African Honey Bees (AHBs) have spread through most of the Americas partly because of their tendency to move more frequently than other honey bees. Their biggest move, nevertheless, crossing the Atlantic from Africa to Brazil, wasn’t done through their own initiative. Much controversy and a little mystery surrounds what exactly happened, but this much is clear – there was a man that helped them on that one.
By the 20th century, many people in the tropical zones of South America had created a taste for honey and they imported European Honey Bees (EHBs) to establish on their farms. But these South American beekeepers found that the production of the European Honey Bee (EHB) wasn’t entirely satisfactory. The German, Spanish and Italian honey bees from colder and drier climates never adapted well to hot, wet and humid conditions of Brazil. To compensate, the tropical American beekeepers started analyzing how they might breed a bee better suited to their environment.
Some Brazilians thought the answer might be found in the tropical zone of the continent located just across the Atlantic from Brazil Africa. They’d seen reports of beekeepers in South Africa getting remarkable production from native honey bees. Some African beekeepers had imported European bees but they hadn’t done well. The Africans had more success with the indigenous honey bees of the region.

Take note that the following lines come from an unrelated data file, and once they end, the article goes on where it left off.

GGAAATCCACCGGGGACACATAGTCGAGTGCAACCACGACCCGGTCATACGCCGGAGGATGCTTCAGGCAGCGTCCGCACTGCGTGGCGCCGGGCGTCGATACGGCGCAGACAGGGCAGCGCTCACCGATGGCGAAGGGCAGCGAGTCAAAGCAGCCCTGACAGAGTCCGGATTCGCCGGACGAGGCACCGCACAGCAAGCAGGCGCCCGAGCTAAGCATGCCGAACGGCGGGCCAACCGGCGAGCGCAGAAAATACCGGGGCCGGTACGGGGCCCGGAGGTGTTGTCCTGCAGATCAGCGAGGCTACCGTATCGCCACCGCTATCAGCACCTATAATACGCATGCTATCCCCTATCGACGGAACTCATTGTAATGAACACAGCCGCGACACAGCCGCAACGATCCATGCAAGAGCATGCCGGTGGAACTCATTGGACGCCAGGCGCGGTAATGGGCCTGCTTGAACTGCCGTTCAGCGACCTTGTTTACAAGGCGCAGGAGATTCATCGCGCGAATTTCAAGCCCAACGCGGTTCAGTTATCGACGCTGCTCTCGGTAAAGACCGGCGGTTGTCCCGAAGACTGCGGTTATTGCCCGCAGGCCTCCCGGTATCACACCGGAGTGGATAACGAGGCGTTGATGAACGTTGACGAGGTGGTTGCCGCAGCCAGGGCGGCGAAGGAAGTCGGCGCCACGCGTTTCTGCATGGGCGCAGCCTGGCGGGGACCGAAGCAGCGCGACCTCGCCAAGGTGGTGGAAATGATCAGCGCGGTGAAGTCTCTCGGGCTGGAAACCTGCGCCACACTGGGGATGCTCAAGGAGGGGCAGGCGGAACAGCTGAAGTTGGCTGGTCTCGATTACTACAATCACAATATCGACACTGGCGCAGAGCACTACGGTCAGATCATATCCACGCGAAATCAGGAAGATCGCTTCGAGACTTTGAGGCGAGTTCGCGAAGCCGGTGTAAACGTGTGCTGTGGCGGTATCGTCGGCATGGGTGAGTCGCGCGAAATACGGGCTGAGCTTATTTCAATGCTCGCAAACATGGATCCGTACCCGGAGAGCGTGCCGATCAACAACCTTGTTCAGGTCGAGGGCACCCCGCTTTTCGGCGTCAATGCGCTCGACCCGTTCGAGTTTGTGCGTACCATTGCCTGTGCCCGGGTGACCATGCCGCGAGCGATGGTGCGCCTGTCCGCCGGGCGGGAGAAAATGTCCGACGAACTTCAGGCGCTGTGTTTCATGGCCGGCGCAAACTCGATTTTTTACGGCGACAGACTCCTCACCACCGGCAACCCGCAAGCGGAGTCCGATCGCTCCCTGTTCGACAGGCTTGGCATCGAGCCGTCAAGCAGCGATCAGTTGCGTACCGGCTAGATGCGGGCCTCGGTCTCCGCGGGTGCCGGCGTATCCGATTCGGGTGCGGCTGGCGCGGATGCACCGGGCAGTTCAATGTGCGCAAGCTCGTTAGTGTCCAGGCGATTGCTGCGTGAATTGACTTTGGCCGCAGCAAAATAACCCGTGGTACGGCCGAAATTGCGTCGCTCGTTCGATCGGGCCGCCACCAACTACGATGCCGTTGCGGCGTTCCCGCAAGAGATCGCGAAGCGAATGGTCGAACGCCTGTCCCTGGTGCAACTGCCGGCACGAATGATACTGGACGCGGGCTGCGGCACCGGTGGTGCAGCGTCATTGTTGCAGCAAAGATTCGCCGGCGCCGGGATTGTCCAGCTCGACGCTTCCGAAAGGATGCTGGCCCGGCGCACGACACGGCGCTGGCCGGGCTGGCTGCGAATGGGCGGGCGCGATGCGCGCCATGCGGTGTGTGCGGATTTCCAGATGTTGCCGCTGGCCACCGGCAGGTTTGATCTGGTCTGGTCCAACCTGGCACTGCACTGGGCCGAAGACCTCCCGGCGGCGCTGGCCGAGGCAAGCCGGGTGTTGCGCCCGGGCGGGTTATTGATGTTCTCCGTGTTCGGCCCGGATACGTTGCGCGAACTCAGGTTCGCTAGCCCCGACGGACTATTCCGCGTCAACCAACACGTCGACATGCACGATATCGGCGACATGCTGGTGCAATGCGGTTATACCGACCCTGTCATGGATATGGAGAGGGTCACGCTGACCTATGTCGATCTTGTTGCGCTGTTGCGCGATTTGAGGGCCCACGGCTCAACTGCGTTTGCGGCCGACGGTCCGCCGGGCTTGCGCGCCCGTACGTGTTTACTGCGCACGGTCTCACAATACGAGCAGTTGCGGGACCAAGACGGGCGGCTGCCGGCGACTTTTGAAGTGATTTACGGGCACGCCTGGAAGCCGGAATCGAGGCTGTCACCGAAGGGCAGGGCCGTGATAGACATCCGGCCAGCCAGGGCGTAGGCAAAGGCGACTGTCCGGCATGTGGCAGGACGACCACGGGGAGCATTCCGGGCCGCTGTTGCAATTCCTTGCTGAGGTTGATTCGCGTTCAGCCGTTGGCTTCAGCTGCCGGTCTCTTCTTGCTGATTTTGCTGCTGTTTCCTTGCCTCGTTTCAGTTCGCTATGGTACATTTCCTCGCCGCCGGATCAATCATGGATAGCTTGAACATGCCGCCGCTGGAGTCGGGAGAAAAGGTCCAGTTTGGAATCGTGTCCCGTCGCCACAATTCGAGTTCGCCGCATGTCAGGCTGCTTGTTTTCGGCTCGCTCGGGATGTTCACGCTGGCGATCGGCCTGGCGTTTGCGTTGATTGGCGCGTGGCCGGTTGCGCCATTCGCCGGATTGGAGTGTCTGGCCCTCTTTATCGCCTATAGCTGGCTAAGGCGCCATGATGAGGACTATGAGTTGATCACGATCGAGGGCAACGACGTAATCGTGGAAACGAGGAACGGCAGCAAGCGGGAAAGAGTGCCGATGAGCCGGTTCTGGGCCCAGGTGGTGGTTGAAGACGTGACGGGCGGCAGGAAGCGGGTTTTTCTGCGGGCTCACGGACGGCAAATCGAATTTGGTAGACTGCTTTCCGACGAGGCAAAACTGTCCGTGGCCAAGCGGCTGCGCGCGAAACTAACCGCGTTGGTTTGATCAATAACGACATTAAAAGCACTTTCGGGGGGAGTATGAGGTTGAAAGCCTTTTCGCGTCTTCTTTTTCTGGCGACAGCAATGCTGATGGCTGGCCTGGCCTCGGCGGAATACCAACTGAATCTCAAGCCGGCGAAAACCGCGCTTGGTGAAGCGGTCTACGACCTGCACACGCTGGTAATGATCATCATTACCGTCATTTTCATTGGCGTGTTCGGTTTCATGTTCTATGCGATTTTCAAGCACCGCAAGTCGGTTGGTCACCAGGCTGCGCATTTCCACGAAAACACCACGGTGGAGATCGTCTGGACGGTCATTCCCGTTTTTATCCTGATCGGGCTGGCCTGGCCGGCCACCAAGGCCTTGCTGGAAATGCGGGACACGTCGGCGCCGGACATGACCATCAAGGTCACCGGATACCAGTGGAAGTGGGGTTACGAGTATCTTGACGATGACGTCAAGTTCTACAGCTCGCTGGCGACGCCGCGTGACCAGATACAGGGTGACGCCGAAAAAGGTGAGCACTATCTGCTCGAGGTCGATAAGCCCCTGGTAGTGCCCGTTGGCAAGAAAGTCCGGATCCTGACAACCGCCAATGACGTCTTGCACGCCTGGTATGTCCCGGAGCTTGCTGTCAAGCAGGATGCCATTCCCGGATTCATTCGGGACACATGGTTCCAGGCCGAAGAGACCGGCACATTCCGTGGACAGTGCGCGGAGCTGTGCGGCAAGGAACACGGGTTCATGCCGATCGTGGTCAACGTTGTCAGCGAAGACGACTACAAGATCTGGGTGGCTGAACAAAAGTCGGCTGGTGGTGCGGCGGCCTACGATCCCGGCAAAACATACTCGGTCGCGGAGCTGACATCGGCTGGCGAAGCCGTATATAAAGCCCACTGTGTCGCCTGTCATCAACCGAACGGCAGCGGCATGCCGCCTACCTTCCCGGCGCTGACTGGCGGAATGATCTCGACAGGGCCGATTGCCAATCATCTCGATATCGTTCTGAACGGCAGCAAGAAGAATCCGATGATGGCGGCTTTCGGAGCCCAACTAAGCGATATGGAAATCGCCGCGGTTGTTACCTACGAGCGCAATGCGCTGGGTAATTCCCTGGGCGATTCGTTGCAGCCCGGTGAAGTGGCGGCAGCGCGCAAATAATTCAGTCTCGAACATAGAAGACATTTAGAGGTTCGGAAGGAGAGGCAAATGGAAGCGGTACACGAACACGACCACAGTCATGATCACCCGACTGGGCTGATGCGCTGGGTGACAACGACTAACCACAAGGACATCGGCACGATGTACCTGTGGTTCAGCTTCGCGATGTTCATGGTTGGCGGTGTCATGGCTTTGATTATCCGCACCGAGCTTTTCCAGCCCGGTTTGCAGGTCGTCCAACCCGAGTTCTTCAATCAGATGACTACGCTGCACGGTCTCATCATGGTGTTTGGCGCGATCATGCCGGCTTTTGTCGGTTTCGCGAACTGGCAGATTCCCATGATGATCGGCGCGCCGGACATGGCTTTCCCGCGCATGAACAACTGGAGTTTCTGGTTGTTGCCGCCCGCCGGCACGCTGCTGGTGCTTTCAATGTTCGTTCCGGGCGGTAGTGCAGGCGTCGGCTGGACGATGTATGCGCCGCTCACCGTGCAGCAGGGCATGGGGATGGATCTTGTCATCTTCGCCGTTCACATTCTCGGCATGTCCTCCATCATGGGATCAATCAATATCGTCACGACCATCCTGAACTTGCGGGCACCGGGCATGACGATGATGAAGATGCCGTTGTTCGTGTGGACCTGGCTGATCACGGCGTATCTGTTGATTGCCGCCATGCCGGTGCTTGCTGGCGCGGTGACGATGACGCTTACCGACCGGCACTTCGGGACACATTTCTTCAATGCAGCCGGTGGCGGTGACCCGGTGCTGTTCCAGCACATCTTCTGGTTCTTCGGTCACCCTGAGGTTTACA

Africans had been obtaining honey from the wild honey bees for a lot of centuries, and while they knew how mad the insects could get, they’d also created ways to avoid attack. In Africa’s rural and wilderness areas, angry bees are one of the lesser dangers humans can face. So the fact that the African honey bee stings defensively is insignificant in a region where simple survival is often challenging.
In 1956 a prominent Brazilian geneticist, Warwick Kerr, was asked by the Brazilian Agriculture Ministry when he could obtain some African honey bee queens and bring them back for breeding experiments. Kerr had devoted himself to studying Brazil’s native stingless bees and was quite familiar with bee breeding and apiculture. In addition, he had just won his nation’s top prize for genetics and was planning to spend the money that had come with it on a research trip to Africa.
Warwick Kerr thought there was a good possibility that he might utilize African stock to produce a new breed of honey bees, which would be less defensive than the wild African bees but which would be more productive than European Honey Bees (EHBs) in Brazil’s tropical setting.
After some initial difficulty in packaging bees for transport and keeping them alive, he returned to Brazil with 63 live queens he’d acquired from South African beekeepers. These were later taken to a quarantine area at an agricultural research station near Rio Claro, where 48 queens were still alive and well as 1956 came to an end.
By interbreeding the queens through artificial insemination with European drones, Kerr and his associates had produced a number of first generation hybrids. After several months of this activity, natural attrition reduced their stock of Africanized Honey Bees (AHBs) to 29 and they were maintained in hive boxes equipped with queen excluders.